"The Court is sensitive to the desires of individuals to use medical marijuana with a doctor's recommendation, as permitted by California law," Armstrong wrote in a 27-page ruling filed earlier this week. "Nonetheless, marijuana remains illegal under federal law, and in Congress' view, it has no medicinal value."
In September, U.S. Attorney for Northern California Melinda Haag issued a letter to landlords of five Bay Area dispensaries that were located with 1,000 feet of parks or schools, warning them that they either had to close up shop or have their properties seized and operators thrown in prison. Since then, three dispensaries in San Francisco closed, and one in Oakland relocated. Last week, Haag began forfeiture proceedings for the Marin Alliance for Medical Marijuana.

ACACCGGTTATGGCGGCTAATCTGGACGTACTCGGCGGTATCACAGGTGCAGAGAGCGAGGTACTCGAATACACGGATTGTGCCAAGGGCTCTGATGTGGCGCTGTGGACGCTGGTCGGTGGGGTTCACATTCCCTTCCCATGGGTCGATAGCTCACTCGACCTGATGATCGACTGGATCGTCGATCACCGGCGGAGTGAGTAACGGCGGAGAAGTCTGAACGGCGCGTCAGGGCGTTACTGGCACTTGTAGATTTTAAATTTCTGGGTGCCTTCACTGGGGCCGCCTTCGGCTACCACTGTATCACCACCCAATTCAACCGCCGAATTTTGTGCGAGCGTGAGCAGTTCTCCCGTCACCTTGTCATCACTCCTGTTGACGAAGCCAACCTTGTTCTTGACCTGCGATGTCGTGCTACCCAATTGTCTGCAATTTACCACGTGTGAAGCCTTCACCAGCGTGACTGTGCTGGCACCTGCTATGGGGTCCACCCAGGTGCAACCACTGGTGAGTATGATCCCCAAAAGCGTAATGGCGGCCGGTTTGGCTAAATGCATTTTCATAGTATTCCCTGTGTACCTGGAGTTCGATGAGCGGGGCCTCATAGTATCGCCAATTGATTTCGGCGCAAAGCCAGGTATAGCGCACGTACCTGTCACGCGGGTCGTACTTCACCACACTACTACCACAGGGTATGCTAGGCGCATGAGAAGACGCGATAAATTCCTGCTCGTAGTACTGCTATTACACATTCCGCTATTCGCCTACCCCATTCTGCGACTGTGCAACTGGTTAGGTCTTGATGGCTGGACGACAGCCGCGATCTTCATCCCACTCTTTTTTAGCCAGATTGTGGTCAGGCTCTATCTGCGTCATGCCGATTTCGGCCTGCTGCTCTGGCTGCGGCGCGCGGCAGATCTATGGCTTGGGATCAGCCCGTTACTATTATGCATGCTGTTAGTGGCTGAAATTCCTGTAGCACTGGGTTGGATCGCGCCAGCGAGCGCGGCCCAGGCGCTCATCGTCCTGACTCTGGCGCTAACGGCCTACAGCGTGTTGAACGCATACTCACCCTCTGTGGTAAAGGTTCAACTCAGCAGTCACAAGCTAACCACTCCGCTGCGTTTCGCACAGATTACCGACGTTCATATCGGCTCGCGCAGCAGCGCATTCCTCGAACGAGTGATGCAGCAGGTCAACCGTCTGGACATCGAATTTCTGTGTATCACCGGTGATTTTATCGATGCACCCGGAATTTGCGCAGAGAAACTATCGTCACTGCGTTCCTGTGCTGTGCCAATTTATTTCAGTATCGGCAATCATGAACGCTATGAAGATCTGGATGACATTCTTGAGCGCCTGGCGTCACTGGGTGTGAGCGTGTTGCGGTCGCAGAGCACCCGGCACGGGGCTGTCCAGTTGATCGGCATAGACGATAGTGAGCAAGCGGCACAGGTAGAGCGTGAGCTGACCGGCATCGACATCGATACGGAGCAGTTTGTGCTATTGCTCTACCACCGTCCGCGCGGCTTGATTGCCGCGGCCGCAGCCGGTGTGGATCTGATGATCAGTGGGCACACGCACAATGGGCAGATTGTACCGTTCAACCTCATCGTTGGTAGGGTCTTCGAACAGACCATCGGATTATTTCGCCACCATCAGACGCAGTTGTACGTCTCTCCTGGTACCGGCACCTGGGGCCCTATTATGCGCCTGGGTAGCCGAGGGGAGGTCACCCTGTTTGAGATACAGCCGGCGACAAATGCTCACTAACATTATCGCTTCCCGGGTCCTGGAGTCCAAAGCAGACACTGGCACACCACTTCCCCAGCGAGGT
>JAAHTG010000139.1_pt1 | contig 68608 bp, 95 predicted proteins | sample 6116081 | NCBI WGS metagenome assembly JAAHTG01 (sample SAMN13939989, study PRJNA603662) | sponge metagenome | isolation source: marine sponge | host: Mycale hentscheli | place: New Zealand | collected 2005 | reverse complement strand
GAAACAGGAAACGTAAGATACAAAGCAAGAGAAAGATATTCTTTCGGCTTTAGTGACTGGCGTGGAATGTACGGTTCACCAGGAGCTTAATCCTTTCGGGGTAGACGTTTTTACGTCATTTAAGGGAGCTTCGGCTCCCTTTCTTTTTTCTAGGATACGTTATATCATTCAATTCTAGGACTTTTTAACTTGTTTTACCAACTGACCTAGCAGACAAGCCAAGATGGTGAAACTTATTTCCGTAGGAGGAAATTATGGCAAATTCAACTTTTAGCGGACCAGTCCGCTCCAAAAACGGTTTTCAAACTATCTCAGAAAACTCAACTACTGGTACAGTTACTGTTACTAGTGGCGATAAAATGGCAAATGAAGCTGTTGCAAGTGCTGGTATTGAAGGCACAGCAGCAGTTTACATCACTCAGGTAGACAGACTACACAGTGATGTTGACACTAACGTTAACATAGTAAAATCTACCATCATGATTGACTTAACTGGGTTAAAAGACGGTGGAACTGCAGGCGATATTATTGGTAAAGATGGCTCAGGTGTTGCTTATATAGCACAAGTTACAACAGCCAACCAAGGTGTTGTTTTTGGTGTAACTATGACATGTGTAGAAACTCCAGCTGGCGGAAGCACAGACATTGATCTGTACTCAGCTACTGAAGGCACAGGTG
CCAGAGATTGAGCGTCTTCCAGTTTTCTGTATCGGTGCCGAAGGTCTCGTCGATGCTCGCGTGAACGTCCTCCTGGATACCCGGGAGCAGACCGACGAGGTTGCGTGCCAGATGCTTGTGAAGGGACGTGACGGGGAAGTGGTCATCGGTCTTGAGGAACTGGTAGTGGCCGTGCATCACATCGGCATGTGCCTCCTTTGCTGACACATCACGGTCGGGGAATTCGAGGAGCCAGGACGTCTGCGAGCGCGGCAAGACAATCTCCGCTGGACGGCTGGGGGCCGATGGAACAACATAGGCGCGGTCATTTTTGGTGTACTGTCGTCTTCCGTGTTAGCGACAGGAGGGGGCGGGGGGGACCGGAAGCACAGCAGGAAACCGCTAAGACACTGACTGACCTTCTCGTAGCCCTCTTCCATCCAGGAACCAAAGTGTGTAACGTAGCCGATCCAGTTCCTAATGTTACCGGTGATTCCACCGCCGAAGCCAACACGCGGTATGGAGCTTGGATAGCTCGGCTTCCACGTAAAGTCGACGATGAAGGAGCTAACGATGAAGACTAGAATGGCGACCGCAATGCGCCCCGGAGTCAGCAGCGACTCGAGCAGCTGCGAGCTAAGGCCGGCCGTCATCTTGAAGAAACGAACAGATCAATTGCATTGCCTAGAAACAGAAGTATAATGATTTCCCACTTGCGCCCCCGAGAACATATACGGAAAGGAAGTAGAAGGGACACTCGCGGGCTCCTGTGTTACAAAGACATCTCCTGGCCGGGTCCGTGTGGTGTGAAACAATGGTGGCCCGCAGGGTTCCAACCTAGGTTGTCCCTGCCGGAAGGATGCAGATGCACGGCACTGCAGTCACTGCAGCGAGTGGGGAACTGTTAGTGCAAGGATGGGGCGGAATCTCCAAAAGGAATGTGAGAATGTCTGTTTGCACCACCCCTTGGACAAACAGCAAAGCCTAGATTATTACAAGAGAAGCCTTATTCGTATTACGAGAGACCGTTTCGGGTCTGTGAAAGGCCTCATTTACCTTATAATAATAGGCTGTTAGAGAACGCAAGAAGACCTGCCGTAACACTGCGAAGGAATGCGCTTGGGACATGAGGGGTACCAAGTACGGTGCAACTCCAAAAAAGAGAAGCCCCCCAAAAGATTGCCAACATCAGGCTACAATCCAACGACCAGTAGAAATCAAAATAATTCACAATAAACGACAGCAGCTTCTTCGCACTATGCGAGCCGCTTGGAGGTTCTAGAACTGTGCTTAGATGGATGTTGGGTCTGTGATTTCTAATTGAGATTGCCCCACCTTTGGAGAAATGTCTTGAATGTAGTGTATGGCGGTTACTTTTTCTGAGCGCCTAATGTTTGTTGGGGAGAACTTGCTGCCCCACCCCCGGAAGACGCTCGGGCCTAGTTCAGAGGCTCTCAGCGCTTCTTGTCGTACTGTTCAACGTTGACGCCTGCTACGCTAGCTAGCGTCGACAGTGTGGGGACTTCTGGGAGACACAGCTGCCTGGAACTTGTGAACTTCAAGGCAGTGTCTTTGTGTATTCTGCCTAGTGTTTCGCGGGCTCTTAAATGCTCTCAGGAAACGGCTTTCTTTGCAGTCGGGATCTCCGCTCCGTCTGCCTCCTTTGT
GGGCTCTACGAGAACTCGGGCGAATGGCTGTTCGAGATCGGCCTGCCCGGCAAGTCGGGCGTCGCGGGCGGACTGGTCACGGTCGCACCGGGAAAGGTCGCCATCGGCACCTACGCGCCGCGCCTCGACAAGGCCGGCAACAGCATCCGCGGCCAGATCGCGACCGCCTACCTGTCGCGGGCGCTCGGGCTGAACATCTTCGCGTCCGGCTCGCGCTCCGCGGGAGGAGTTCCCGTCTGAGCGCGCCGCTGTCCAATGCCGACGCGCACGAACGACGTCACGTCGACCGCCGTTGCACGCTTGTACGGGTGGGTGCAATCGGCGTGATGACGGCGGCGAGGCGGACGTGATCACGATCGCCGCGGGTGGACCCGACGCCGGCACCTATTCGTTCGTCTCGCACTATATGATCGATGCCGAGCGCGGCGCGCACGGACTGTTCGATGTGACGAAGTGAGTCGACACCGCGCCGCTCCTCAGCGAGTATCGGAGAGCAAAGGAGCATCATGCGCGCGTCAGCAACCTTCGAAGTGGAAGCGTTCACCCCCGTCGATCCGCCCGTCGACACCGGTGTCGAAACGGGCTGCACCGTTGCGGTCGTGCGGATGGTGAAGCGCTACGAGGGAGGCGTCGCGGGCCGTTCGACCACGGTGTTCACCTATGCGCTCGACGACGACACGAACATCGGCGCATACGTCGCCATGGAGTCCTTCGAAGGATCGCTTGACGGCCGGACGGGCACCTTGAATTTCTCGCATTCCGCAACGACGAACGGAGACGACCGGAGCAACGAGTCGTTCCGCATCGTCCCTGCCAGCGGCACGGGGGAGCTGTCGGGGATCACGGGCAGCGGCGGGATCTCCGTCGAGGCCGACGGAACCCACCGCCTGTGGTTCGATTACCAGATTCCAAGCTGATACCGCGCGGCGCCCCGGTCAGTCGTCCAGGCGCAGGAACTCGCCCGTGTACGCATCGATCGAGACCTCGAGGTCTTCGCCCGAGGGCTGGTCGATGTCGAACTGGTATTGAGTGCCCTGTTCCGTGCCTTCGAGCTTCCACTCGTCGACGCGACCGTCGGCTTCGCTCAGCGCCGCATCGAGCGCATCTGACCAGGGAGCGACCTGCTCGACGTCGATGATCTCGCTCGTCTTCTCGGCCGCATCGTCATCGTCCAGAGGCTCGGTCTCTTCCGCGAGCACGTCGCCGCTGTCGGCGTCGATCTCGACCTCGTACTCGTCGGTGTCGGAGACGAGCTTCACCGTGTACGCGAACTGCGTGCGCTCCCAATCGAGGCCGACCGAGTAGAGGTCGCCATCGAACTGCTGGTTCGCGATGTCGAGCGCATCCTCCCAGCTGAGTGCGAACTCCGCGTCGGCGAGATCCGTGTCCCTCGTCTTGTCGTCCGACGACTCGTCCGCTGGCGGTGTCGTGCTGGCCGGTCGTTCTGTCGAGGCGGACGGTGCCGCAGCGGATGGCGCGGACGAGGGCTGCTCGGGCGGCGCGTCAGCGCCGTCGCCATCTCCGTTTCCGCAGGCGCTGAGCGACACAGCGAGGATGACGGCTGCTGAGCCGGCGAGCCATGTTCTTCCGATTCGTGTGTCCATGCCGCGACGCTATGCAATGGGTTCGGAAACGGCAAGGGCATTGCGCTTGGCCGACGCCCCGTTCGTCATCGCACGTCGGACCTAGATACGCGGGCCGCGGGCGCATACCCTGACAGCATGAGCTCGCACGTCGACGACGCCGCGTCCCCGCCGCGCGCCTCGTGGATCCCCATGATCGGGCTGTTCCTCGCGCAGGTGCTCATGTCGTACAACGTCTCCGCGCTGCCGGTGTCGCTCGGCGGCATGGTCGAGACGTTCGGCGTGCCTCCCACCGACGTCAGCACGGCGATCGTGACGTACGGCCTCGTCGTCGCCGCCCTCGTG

Pot clubs, attempting to fight this abrupt crackdown, filed lawsuits three weeks ago, claiming the feds aren't playing by their own rules. Dispensaries said memos that came from the federal government led them to believe they would not be prosecuted as long as they followed state medical cannabis laws -- which they did.
However, Armstrong had a different take on those memos, saying they were not to mean pot clubs were exempt from federal scrutiny, and thus the recent crackdowns.
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